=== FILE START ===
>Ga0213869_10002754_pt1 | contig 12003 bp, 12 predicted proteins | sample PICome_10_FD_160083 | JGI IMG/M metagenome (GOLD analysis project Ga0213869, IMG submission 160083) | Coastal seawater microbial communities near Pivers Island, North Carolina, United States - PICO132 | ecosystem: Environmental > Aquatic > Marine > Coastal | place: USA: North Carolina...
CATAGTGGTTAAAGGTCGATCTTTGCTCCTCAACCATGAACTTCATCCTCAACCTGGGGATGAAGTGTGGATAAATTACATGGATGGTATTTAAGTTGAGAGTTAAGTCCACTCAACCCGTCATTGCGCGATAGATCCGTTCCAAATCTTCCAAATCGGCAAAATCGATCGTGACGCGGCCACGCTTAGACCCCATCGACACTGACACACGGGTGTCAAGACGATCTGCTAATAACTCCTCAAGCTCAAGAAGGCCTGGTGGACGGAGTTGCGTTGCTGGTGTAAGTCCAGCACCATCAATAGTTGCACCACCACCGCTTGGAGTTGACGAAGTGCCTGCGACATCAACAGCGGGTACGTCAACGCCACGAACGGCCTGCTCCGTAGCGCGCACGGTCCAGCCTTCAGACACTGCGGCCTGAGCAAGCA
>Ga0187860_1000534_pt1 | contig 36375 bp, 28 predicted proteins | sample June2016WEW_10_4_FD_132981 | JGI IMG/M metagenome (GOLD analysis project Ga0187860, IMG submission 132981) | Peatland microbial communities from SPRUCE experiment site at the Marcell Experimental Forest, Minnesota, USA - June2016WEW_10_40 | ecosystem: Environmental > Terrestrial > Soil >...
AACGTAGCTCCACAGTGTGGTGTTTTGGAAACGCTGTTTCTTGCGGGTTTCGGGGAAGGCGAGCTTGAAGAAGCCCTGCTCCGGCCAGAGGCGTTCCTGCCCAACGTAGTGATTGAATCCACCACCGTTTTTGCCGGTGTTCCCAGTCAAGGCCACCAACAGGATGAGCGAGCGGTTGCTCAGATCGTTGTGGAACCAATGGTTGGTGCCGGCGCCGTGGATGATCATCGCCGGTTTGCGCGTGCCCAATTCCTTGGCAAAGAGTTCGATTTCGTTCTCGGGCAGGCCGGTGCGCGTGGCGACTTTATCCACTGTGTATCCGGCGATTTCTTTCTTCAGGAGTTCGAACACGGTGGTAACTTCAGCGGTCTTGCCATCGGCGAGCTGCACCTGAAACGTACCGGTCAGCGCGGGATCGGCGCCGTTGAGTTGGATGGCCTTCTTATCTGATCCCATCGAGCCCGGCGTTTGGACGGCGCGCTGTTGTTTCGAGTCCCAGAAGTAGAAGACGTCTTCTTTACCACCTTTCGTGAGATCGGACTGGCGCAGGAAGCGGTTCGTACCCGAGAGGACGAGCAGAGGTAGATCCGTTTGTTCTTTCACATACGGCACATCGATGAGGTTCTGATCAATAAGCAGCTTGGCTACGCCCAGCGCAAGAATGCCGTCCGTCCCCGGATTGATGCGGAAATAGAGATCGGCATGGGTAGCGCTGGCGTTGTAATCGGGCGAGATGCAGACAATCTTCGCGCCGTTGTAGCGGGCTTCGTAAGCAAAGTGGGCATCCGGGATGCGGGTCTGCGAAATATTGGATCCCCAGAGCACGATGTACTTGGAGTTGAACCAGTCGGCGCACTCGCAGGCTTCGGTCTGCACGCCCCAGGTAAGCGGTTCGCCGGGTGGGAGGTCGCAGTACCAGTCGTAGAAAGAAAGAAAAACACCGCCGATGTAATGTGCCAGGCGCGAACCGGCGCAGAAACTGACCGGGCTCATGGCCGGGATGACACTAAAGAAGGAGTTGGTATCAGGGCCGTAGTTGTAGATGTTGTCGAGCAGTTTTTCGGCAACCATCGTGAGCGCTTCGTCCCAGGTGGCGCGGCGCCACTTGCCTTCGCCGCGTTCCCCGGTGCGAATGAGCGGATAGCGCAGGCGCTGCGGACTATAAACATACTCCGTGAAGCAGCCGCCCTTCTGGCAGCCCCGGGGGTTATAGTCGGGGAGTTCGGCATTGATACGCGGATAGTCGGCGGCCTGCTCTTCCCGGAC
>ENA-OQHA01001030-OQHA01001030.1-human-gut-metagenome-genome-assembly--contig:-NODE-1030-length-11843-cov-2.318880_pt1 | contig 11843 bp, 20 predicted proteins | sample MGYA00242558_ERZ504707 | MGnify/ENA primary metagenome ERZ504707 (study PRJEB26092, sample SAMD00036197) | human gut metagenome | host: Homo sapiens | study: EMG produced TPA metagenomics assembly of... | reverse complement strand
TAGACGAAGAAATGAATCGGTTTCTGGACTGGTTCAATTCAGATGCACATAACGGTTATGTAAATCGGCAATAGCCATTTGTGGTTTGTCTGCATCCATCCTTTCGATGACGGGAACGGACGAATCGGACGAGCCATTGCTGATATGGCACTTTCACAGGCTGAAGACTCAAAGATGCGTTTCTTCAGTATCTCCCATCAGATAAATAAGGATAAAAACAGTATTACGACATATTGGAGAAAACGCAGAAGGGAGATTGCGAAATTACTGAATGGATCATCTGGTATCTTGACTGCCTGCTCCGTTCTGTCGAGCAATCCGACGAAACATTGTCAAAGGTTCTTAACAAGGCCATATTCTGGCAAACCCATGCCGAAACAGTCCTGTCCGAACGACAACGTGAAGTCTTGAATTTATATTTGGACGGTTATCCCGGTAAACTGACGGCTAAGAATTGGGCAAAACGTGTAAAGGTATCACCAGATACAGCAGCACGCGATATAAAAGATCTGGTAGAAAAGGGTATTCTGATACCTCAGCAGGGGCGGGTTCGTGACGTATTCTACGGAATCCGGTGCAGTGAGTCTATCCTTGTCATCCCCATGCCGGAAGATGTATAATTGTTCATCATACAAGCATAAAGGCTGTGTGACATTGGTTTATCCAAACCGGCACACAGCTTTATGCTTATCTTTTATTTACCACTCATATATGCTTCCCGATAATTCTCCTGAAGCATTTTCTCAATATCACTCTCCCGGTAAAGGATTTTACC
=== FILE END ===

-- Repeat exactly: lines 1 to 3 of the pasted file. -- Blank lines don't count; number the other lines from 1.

>Ga0213869_10002754_pt1 | contig 12003 bp, 12 predicted proteins | sample PICome_10_FD_160083 | JGI IMG/M metagenome (GOLD analysis project Ga0213869, IMG submission 160083) | Coastal seawater microbial communities near Pivers Island, North Carolina, United States - PICO132 | ecosystem: Environmental > Aquatic > Marine > Coastal | place: USA: North Carolina...
CATAGTGGTTAAAGGTCGATCTTTGCTCCTCAACCATGAACTTCATCCTCAACCTGGGGATGAAGTGTGGATAAATTACATGGATGGTATTTAAGTTGAGAGTTAAGTCCACTCAACCCGTCATTGCGCGATAGATCCGTTCCAAATCTTCCAAATCGGCAAAATCGATCGTGACGCGGCCACGCTTAGACCCCATCGACACTGACACACGGGTGTCAAGACGATCTGCTAATAACTCCTCAAGCTCAAGAAGGCCTGGTGGACGGAGTTGCGTTGCTGGTGTAAGTCCAGCACCATCAATAGTTGCACCACCACCGCTTGGAGTTGACGAAGTGCCTGCGACATCAACAGCGGGTACGTCAACGCCACGAACGGCCTGCTCCGTAGCGCGCACGGTCCAGCCTTCAGACACTGCGGCCTGAGCAAGCA
>Ga0187860_1000534_pt1 | contig 36375 bp, 28 predicted proteins | sample June2016WEW_10_4_FD_132981 | JGI IMG/M metagenome (GOLD analysis project Ga0187860, IMG submission 132981) | Peatland microbial communities from SPRUCE experiment site at the Marcell Experimental Forest, Minnesota, USA - June2016WEW_10_40 | ecosystem: Environmental > Terrestrial > Soil >...